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Simultaneous high-speed measurement of 3D surface shape and temperature

: Landmann, M.; Heist, S.; Dietrich, P.; Lutzke, P.; Gebhart, I.; Templin, J.; Kühmstedt, P.; Notni, G.


Harding, K.G. ; Society of Photo-Optical Instrumentation Engineers -SPIE-, Bellingham/Wash.:
Dimensional Optical Metrology and Inspection for Practical Applications VIII : 16-17 April 2019, Baltimore, Maryland, United States
Bellingham, WA: SPIE, 2019 (Proceedings of SPIE 10991)
ISBN: 978-1-5106-2647-8
ISBN: 978-1-5106-2648-5
Paper 109910O, 8 pp.
Conference "Dimensional Optical Metrology and Inspection for Practical Applications" <8, 2019, Baltimore/Md.>
Conference Paper
Fraunhofer IOF ()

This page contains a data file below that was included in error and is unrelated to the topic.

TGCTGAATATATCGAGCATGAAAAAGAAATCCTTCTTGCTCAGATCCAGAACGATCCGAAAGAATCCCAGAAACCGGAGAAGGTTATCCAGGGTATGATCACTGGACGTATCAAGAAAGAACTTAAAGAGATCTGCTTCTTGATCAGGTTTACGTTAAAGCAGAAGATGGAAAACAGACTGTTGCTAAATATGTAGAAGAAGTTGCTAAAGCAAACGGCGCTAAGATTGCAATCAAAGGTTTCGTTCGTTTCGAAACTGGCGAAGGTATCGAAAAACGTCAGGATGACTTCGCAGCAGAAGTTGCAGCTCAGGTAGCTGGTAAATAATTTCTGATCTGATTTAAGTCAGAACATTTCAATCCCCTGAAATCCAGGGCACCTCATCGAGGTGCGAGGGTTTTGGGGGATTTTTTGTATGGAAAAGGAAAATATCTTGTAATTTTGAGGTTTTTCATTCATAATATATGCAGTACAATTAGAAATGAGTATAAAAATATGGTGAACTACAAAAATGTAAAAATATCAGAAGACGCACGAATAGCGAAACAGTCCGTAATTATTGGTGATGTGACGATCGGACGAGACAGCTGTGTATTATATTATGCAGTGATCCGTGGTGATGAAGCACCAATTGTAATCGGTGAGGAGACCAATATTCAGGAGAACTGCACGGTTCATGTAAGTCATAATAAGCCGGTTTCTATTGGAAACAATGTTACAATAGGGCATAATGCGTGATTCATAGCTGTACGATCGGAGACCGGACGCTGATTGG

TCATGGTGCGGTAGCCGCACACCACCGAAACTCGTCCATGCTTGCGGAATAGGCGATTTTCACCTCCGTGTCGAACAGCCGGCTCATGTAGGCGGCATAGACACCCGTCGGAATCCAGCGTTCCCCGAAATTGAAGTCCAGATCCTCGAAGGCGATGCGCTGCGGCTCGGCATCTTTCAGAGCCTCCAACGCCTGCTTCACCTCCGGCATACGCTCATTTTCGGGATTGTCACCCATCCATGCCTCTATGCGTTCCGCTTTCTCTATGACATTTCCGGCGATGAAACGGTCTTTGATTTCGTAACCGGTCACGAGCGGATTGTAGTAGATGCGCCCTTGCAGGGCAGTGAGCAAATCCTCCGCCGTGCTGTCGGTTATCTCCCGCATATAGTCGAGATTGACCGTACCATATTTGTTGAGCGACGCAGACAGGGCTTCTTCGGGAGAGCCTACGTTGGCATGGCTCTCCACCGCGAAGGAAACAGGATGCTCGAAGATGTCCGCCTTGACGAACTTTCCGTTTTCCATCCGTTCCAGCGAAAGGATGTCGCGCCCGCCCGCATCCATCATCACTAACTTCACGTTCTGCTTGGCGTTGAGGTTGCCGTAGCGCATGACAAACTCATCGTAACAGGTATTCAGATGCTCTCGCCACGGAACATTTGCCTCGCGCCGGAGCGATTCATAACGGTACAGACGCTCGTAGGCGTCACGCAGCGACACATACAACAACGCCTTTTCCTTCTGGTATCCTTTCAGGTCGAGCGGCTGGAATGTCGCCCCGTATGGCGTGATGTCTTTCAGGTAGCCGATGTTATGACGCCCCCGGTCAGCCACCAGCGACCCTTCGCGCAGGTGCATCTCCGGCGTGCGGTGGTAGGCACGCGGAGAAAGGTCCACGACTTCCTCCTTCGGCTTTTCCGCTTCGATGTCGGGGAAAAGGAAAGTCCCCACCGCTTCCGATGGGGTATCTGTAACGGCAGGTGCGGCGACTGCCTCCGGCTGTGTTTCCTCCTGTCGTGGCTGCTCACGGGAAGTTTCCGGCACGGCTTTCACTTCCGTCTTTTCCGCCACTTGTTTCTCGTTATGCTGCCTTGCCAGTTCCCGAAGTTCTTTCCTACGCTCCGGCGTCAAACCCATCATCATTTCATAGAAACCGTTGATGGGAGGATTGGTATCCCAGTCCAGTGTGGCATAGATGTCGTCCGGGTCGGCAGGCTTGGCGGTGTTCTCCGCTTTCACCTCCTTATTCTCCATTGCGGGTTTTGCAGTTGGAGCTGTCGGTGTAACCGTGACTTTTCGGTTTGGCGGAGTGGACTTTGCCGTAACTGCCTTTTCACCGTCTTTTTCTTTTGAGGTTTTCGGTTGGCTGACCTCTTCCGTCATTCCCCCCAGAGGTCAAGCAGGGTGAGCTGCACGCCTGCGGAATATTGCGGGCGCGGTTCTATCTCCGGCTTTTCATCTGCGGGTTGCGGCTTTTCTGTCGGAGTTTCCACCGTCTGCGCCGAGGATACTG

Pattern projection-based three-dimensional (3D) measurement systems are widely used for contactless, nondestructive, and full-field optical 3D shape measurements. 3D reconstruction is performed between one camera and the projector or between two cameras by detection and triangulation of corresponding image points. In order to record fast processes, such as people in motion or even explosions and crashes, we have recently developed a 3D stereo sensor consisting of two high-speed cameras and a GOBO projection-based high-speed pattern projector. The system, which works in the visible wavelength range (VIS), enables us to successfully reconstruct 3D point clouds of athletes in action, crash tests, or airbag inflations. However, as such processes usually exhibit local temperature changes, simultaneously measuring the surface temperature would be of great benefit. Therefore, we have extended our existing high-speed 3D sensor by including an additional high-speed longwave infrared (LWIR) camera, which detects radiation in the spectral range between 7.5 and 12 μm. The setup allows us to map the recorded temperature data onto the reconstructed 3D points. We present the design of this novel 5D (three spatial coordinates, temperature, and time) sensor and the process of simultaneously calibrating the VIS cameras and the LWIR camera in a common coordinate system. Moreover, we show first promising measurements of an inflating airbag and a basketball player conducted at a frame rate of 1 kHz.